Smith acknowledges it may be difficult for an FEC to become a five-star gourmet restaurant, but facilities should at least strive to elevate the kitchen to a notch above frozen pizza, while also limiting the menu choices to streamline operations.

“Focus on what you do well,” he says. “Don’t be all things to all people.”


3. Happy Hour

Sipping an adult beverage often goes hand-in-hand with an improved food selection. Both Smith and Desrochers say FECs might consider securing a beer-and-wine license, a far more affordable option than a full liquor license.

“I think society is generally fine with mom and dad enjoying a glass of wine or a beer at an FEC, as long as they’re not drinking to excess,” Smith says. “While it may not be the reason guests choose your place over another, it can make them stay an extra 30 minutes while kids play more games and attractions.”


4. Bundle Packages

Once an FEC has a healthy attraction mix and upgraded food options, it can better maximize packages for guests, Desrochers says. For instance, a $14.99 dine-and-play deal that includes an entrée and one-hour play card makes customers think twice before leaving to grab a bite to eat.

The key to successful bundling comes from how staff sells it, he notes. To discover the most appropriate package to recommend, employees should ask customers investigative questions about what attractions they are excited to visit and how long they plan to stay.

As an incentive to keep employees productive, FECs can implement a commission program to reward package sales. “Say they earn 25 cents on every package they sell,” Desrochers says. “That adds up quickly, and it can be lucrative for the staff who put in the effort. Their paycheck could go up from $200 to $250 or $300.”

One caveat is that staff should never deliver the hard sell or “guilt-trip shtick.” He recalls one facility where an employee would intentionally sigh and act sheepish if a guest turned down a package.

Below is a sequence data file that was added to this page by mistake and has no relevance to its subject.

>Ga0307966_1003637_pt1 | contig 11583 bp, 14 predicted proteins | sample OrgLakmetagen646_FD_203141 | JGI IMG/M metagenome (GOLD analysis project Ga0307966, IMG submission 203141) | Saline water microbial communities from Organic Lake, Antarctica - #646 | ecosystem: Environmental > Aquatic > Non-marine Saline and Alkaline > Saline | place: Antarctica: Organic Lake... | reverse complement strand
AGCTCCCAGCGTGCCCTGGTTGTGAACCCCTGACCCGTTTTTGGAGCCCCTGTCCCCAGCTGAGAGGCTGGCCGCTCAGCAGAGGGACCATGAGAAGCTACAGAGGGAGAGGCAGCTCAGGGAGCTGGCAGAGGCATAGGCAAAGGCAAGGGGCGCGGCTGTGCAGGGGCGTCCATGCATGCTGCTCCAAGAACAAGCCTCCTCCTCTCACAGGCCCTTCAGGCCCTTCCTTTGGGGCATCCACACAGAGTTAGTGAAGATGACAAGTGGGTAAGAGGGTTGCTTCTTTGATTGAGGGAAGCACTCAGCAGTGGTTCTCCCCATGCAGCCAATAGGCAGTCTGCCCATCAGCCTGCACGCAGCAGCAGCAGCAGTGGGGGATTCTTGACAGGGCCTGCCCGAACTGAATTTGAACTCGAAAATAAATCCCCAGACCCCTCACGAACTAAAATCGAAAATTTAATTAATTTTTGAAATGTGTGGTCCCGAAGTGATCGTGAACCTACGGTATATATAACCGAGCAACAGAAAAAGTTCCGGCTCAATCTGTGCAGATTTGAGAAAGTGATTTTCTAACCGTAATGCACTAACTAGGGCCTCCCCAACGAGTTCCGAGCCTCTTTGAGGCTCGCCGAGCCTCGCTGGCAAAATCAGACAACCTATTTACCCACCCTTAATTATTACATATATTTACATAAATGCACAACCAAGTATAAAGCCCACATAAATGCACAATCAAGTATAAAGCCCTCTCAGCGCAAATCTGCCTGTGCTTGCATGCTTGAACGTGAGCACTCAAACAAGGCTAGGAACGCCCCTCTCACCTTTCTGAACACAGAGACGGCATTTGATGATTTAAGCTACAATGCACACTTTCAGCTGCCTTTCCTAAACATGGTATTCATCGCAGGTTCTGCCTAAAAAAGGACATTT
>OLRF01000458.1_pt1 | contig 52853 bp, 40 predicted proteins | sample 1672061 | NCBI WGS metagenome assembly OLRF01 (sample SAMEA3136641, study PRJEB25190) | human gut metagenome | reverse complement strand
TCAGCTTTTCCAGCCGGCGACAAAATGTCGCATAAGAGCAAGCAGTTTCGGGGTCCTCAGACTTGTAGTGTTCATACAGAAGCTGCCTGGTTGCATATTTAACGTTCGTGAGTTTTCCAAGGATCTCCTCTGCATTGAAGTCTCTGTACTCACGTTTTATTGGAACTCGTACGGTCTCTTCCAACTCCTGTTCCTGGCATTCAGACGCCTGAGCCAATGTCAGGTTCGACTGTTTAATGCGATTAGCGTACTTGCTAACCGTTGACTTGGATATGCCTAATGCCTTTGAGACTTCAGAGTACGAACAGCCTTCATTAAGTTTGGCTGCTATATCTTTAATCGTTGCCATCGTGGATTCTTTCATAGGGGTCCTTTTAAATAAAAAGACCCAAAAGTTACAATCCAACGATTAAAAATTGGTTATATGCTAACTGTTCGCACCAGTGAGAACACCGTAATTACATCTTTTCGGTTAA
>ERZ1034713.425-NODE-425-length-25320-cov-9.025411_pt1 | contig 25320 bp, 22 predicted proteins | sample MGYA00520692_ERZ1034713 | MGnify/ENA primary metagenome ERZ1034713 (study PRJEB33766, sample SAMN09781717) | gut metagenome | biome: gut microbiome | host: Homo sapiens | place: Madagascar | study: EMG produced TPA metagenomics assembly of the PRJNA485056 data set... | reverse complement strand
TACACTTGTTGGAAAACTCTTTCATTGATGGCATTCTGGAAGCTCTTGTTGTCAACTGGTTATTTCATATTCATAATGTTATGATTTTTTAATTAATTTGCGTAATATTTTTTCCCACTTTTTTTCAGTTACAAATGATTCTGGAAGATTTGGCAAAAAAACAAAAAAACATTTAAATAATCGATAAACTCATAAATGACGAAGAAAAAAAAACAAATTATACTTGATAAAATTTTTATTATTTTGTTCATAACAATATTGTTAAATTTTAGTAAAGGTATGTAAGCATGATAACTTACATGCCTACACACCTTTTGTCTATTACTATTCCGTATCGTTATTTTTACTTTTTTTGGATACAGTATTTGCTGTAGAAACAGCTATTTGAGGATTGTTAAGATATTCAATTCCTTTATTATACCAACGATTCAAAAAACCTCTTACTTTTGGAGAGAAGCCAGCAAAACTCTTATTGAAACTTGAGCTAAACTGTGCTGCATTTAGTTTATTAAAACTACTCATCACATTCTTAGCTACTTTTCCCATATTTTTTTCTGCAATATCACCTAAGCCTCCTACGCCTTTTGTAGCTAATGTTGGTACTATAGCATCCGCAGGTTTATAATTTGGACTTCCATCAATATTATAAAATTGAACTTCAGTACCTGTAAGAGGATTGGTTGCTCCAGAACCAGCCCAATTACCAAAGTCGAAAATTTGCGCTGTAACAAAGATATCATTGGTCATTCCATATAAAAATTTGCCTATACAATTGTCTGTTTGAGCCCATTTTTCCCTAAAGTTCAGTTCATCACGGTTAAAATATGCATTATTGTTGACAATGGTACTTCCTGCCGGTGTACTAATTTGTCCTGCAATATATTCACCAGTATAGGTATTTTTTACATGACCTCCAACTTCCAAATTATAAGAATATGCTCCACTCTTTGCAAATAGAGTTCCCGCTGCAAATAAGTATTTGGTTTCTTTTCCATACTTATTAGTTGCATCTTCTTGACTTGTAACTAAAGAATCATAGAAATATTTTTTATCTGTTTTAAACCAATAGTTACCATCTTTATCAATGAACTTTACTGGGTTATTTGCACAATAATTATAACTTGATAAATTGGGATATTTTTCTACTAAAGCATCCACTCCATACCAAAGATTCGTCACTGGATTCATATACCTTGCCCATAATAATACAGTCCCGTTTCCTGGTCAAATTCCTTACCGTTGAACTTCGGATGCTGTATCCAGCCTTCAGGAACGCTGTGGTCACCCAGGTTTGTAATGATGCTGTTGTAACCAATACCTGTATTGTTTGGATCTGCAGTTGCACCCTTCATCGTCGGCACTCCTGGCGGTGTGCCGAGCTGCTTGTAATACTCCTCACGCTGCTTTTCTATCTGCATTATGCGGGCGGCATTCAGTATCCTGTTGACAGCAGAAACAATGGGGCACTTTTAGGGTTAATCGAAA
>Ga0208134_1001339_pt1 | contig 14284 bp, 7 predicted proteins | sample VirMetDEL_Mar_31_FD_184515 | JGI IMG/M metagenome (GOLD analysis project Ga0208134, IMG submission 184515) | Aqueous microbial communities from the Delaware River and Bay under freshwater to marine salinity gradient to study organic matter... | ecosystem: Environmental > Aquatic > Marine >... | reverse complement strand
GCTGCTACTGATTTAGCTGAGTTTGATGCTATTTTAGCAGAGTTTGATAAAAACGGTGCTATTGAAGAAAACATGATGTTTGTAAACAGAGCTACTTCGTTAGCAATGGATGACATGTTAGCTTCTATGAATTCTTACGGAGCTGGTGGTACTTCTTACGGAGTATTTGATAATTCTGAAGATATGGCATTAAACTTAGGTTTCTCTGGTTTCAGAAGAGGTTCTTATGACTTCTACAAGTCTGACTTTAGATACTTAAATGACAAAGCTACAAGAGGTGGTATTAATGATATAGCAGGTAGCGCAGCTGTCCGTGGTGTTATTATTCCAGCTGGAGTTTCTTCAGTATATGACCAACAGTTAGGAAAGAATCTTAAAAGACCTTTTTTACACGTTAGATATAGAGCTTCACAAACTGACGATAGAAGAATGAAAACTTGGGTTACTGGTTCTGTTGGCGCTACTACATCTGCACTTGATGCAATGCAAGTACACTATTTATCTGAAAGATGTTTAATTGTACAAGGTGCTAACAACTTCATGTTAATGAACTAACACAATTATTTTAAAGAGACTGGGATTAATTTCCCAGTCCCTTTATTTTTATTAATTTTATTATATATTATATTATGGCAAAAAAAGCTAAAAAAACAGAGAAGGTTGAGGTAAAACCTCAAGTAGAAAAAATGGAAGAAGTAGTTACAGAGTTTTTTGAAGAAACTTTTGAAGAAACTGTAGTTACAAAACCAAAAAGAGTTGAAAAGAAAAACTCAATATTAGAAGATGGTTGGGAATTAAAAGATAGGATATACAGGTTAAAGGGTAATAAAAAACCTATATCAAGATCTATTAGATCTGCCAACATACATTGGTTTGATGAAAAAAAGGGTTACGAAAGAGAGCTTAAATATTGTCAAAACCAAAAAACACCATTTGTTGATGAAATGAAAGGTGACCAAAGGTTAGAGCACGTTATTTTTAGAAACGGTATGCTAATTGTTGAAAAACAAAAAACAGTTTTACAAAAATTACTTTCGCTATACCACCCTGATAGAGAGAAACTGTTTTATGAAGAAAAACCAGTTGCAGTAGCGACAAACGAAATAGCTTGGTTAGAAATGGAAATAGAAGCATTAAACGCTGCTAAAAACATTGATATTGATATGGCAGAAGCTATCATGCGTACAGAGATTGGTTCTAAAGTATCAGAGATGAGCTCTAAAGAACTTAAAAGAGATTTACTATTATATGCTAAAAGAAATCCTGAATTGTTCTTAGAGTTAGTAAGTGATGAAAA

“There’s a process,” Desrochers stresses. “It’s investigating who’s in front of you and recommending the best product based on what they told you. It doesn’t mean the best product for the seller’s pocketbook.”

Ron Kostelny, president of Nickels and Dimes, which operates 10 Tilt Studios across the United States, says employees will point out deals that might be a better value, but shy away from being pushy.

“We want customers to have a good time and come back,” he says. “Just trying to lure them to stay longer isn’t something we concentrate on.”


5. Offer a Respite

Uncomfortable adults reveal themselves with bored stares, frequent watch glances, and, before long, quick trips to the exit. As a remedy, FECs should set up a parent lounge with relaxing seating (not stiff plastic chairs) in an area away from the noise, Desrochers says. Along with that, provide free Wi-Fi so guests will not have problems accessing the Internet or eating up their data plan.

“Give them a place for a respite,” he suggests. “Let them watch football and drink a beer, or take out their laptop and do some work. It’s as simple as that.”

Bederka, M. (2017, May). Funworld Magazine. Retrieved June 07, 2017, from